After court documents in the 2017 prosecution of a California child pornography case revealed that a Kentucky Geek Squad employee had been used as an informant to obtain evidence, the Electronic Frontier Foundation filed a Freedom of Information Act lawsuit to seek further information on the level of institutional cooperation between the FBI and Best Buy’s Geek Squad computer repair service.
According to OC Weekly, during a routine repair job a Geek Squad tech reportedly found a questionable image in the trash space on a California defendant’s computer using forensic tools, reported it to the FBI, and received a $500 payment for the tip. Files found in the trash space of a computer are often irretrievable without professional tools and can exist on someone’s computer due to a malware attack without the computer user’s knowledge.
Electronic Frontier Foundation’s lawsuit discovered that the FBI had paid other Geek Squad employees the $500 fee for informant services. Best Buy admitted to EFF that four employees have received the payouts.
The lawsuit also revealed a memo noting that the FBI conducted a 2008 Cyber Working Group meeting at the Geek Squad’s Brooks, Ky. location, described as the company’s primary repair hub “east of the Rocky Mountains,” demonstrating that cooperation between the FBI and the Geek Squad goes back at least a decade.
The memo noted that the FBI’s Louisville Division “has maintained close liaison with the Geek Squad’s management in an effort to glean case initiations and to support the division’s Computer Intrusion and Cyber Crime programs.”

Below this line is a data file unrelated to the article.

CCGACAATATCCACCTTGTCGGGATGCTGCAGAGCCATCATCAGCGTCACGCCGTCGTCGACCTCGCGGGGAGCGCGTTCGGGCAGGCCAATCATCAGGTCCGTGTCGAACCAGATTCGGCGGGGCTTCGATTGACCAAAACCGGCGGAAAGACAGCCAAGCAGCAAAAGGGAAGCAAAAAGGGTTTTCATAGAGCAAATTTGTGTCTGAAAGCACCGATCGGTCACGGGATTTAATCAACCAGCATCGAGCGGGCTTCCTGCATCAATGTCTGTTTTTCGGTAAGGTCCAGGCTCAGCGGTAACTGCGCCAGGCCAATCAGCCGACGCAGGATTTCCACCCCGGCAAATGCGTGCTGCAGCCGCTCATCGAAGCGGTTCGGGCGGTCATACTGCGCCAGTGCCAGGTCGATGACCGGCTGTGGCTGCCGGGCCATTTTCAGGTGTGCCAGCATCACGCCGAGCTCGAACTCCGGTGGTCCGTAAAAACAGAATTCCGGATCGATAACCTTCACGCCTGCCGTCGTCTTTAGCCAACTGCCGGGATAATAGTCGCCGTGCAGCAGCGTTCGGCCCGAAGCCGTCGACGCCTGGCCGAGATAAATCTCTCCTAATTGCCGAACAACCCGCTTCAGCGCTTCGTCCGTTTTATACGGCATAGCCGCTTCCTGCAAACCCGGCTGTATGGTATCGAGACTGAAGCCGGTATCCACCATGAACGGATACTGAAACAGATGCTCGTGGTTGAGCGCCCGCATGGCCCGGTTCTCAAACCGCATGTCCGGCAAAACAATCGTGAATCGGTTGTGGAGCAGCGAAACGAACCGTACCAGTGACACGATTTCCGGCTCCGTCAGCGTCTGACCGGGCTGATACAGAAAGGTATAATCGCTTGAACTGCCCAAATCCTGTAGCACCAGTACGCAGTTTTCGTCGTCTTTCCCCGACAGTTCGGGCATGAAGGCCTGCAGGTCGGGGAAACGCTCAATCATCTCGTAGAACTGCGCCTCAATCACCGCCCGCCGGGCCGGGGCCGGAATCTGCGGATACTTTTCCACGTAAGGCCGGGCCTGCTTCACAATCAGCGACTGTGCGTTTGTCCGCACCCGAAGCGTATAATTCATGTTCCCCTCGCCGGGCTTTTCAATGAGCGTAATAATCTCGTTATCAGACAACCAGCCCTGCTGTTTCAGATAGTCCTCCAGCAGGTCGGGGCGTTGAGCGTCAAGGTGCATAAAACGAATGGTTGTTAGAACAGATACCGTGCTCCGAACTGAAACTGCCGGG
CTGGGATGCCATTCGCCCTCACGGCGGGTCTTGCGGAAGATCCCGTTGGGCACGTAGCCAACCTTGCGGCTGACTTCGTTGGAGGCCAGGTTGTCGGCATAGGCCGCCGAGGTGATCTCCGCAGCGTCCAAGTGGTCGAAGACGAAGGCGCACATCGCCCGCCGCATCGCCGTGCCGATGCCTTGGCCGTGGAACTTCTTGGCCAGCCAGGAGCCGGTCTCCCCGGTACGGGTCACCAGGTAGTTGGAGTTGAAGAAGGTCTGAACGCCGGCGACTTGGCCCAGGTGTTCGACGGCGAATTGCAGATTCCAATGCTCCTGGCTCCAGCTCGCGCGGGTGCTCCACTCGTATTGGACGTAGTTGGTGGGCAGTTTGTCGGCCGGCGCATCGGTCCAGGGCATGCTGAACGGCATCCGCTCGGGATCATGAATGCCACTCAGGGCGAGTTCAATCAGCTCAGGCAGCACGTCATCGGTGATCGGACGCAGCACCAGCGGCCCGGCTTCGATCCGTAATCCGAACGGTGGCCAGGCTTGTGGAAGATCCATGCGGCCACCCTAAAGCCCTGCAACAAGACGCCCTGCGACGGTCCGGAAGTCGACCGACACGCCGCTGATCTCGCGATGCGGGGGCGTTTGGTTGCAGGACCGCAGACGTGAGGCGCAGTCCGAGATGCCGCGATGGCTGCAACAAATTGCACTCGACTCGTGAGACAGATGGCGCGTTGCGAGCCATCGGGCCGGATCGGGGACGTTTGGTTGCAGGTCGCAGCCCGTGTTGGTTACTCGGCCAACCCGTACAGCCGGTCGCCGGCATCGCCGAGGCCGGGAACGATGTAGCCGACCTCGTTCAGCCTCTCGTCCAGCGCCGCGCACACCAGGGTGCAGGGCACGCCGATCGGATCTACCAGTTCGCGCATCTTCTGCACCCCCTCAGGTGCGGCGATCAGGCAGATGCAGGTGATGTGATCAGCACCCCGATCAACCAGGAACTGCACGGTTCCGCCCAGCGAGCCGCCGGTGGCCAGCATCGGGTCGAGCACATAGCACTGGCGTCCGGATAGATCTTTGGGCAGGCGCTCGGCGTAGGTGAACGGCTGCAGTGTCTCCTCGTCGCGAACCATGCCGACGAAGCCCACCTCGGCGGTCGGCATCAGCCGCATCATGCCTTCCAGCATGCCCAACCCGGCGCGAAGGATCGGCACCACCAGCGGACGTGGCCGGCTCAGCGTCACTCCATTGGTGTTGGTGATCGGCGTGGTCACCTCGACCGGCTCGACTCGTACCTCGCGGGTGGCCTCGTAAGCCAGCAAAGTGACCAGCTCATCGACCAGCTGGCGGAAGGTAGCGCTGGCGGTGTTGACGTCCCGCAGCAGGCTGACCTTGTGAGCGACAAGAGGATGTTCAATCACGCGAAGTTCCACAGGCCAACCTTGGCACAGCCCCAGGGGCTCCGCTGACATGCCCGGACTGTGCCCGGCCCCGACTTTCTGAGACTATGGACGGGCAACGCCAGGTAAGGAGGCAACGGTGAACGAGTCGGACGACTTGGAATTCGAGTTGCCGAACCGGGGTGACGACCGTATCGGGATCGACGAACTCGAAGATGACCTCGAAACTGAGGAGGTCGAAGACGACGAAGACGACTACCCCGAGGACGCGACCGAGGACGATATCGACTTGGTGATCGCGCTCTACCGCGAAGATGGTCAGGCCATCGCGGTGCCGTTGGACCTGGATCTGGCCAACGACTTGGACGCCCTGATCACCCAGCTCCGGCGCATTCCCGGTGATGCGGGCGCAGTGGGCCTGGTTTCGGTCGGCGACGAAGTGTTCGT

EFF’s Aaron Mackey, who expressed worries that the stings could violate customer’s 4th Amendment privacy protections, said, “Other documents show that over the years of working with Geek Squad employees, FBI agents developed a process for investigating and prosecuting people who sent their devices to the Geek Squad for repairs. The documents detail a series of FBI investigations in which a Geek Squad employee would call the FBI’s Louisville field office after finding what they believed was child pornography.”
He continued, “The FBI agent would show up, review the images or video and determine whether they believe they are illegal content. After that, they would seize the hard drive or computer and send it to another FBI field office near where the owner of the device lived. Agents at that local FBI office would then investigate further, and in some cases try to obtain a warrant to search the device.”
According to ZDNet, Best Buy said in a statement that it does not instruct employees to search for child pornography and other illegal content, but that if it is discovered accidentally the company’s policy is to report to authorities, citing a “moral and, in more than 20 states, a legal” obligation to do so. Best Buy claims its employees are not allowed to go out of their way to search for this data, though the data collected in the 2017 California child pornography case that led to these revelations appears to contradict that policy by having been conducted with forensic software meant to analyze trash space.
“We have learned that four employees may have received payment after turning over alleged child pornography to the FBI. Any decision to accept payment was in very poor judgement and inconsistent with our training and policies. Three of these employees are no longer with the company and the fourth has been reprimanded and reassigned,” Best Buy’s statement added.
The EFF says that because the FBI paid these Geek Squad employees to search for information on individuals who have not been accused of a crime, they were effectively conducting warrantless searches on behalf of the government, “and thus any evidence obtained as a result of the illegal searches should be thrown out of court.”